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Re: Are online Pranks real?

Post by Count Lucanor » March 7th, 2020, 9:58 pm

Empiricist Bruno, I read the first lines of your response and they sent away any last chance of you being serious, so I didn't waste time reading anything else. It became clear that I would be falling into a never ending game of yours.
Last edited by Empiricist-Bruno on March 12th, 2020, 12:57 pm, edited 1 time in total.

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Re: Are online Pranks real?

Post by IvoryBlackBishop » March 11th, 2020, 4:08 pm

Empiricist-Bruno wrote:
September 14th, 2019, 2:10 pm
Are online pranks real pranks? Well someone is going to jail (real) for an online prank.

The prankster's victim isn't clear to me. Is it the police or the guy the police killed?

In my opinion, there is no responsibility involved with online play. If and when the police or anyone wants to use electronic devices, they do so at their own risks and perils.

It is interesting for me to note that people are being sentenced for things they have done virtually. We now have virtual crime scenes. Your crime no longer needs to be real to land you in a real jail. How fair is that?

In my experience,the pursuit of the truth is futile when societal prejudices dominate the sceen. This is one of those extraordinary moment when societal ridiculous approach to technology produce extraordinarily unfair results.

It is as if you convicted a bystander for a robbery he didn't really commit because he would have committed the robbery had he had the opportunity to really do so. This heartless justice; it is like the justice dished out by a volcano, mindlessly.
I'm not sure what you mean, if by pranks or "trolling" you mean someone sending child pornography to people via email or the web, I'd argue that that is real.

Based on that case, then yeah, it sounds like he intentionally had a SWAT team send to someone's house out of revenge; so I don't see how the fact that he did it "online" makes it any less "real" than if he had done by calling 9/11 in person.

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Re: Are online Pranks real?

Post by Empiricist-Bruno » April 19th, 2020, 12:45 pm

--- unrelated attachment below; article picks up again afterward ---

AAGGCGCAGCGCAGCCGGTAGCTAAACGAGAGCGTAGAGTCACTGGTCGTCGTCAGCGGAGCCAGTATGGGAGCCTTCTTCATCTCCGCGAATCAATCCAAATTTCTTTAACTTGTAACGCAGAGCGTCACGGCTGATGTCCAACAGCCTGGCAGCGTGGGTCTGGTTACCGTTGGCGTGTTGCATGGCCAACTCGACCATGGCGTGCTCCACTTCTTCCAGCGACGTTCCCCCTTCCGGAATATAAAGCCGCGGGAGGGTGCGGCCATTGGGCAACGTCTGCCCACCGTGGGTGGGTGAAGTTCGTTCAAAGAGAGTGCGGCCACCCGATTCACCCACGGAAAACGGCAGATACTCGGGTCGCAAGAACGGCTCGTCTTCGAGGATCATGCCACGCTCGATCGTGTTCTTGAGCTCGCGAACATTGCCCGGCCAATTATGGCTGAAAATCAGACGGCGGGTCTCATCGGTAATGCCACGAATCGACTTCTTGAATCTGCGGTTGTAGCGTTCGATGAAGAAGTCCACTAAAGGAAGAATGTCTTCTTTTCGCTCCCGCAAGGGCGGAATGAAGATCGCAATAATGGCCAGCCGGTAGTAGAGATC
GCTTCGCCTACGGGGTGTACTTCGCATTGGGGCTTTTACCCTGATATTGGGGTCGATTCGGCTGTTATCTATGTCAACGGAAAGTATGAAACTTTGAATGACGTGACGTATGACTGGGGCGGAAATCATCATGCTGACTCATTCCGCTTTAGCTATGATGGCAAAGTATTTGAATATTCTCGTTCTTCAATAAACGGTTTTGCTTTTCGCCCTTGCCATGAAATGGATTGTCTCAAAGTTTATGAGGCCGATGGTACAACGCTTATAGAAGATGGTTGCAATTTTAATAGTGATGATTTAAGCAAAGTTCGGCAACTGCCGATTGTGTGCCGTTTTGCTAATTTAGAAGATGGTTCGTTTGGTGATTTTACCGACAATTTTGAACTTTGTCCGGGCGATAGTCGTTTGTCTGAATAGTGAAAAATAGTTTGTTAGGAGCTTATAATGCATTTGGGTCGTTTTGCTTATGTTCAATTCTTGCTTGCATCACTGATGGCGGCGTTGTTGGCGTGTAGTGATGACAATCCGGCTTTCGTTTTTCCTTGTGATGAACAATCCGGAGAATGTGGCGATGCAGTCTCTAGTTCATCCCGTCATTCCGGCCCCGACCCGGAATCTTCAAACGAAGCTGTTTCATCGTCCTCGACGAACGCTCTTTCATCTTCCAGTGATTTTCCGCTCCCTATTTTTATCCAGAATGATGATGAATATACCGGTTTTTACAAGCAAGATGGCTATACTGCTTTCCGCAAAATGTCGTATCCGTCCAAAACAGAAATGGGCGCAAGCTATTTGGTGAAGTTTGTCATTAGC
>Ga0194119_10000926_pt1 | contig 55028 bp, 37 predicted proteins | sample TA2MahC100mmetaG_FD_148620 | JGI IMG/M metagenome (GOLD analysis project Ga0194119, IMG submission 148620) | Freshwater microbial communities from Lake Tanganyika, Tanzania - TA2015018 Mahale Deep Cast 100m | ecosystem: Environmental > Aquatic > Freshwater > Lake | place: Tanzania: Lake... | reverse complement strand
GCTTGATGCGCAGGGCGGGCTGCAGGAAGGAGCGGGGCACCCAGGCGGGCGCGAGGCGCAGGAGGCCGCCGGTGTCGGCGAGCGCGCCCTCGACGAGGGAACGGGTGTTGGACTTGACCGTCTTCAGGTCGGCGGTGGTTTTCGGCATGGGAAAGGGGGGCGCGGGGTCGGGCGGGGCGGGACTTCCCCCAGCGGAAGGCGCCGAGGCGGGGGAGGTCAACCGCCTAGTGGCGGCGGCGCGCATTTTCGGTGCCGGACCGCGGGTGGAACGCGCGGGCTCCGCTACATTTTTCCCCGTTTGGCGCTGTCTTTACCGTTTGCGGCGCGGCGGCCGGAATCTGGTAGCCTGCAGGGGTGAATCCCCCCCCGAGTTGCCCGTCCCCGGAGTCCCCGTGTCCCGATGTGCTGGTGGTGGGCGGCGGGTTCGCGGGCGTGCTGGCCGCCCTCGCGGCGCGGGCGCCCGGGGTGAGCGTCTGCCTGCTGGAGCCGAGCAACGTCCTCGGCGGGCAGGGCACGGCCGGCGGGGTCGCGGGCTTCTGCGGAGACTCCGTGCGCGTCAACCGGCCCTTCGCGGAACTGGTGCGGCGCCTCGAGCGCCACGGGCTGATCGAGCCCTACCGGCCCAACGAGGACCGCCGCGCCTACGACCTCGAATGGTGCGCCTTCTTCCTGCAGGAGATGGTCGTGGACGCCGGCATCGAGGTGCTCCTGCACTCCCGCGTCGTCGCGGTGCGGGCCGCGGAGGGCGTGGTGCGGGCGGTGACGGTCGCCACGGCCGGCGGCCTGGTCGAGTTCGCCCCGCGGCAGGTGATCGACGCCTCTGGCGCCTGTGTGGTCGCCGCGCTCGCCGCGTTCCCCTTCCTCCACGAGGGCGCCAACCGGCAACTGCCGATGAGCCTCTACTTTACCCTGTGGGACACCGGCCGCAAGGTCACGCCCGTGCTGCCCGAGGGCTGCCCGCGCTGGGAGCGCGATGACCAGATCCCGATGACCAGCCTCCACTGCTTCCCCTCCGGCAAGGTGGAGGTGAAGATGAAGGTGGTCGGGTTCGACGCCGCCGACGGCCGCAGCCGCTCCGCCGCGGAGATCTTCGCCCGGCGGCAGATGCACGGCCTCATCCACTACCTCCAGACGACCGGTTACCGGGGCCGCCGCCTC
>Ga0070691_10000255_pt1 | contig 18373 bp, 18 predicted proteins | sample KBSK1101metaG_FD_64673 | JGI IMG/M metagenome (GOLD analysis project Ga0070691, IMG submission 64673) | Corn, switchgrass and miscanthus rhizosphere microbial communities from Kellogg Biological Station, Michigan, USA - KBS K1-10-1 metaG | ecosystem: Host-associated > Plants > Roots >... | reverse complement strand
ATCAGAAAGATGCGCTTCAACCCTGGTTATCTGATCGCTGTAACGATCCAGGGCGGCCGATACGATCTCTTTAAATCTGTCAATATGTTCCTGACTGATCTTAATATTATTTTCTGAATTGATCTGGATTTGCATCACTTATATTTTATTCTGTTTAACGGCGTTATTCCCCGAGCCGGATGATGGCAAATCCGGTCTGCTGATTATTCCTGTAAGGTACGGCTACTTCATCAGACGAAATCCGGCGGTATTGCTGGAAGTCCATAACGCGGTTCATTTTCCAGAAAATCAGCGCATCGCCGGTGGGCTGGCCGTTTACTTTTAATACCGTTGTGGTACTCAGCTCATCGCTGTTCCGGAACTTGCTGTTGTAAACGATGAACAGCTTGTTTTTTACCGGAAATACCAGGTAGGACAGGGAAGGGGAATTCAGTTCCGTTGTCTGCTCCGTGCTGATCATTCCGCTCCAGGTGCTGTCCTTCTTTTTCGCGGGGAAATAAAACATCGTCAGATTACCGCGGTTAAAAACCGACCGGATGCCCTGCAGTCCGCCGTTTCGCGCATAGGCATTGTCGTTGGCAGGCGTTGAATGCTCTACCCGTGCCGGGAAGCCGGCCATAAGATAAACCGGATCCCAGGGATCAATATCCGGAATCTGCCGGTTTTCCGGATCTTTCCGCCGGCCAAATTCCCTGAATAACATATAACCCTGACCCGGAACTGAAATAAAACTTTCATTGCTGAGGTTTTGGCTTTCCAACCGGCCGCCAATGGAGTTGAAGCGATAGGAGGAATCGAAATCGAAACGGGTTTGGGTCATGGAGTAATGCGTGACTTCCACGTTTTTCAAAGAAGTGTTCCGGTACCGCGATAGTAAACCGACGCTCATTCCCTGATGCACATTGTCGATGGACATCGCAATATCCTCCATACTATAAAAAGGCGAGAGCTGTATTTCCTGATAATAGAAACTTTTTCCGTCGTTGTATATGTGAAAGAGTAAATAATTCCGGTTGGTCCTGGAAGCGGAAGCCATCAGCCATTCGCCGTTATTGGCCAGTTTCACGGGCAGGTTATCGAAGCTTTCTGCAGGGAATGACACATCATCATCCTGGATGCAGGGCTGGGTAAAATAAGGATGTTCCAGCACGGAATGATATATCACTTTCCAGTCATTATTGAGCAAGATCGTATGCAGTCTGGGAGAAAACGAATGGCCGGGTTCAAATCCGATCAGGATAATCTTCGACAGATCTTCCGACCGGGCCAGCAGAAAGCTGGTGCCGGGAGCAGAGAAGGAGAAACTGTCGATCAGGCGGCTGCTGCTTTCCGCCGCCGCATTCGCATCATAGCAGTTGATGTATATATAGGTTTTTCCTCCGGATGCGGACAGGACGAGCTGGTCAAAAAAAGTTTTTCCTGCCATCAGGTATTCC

IvoryBlackBishop wrote:
March 11th, 2020, 4:08 pm
Empiricist-Bruno wrote:
September 14th, 2019, 2:10 pm
Are online pranks real pranks? Well someone is going to jail (real) for an online prank.

The prankster's victim isn't clear to me. Is it the police or the guy the police killed?

In my opinion, there is no responsibility involved with online play. If and when the police or anyone wants to use electronic devices, they do so at their own risks and perils.

It is interesting for me to note that people are being sentenced for things they have done virtually. We now have virtual crime scenes. Your crime no longer needs to be real to land you in a real jail. How fair is that?

In my experience,the pursuit of the truth is futile when societal prejudices dominate the sceen. This is one of those extraordinary moment when societal ridiculous approach to technology produce extraordinarily unfair results.

It is as if you convicted a bystander for a robbery he didn't really commit because he would have committed the robbery had he had the opportunity to really do so. This heartless justice; it is like the justice dished out by a volcano, mindlessly.
I'm not sure what you mean, if by pranks or "trolling" you mean someone sending child pornography to people via email or the web, I'd argue that that is real.

Based on that case, then yeah, it sounds like he intentionally had a SWAT team send to someone's house out of revenge; so I don't see how the fact that he did it "online" makes it any less "real" than if he had done by calling 9/11 in person.
Thank you for the question Ivory BB, and sorry for taking so long to answer it.

When you suggest that the act of sending child pornography via email or the web over to other people is real, many questions come up in my mind. I am unsure what you mean by supporting the view that such an act is real.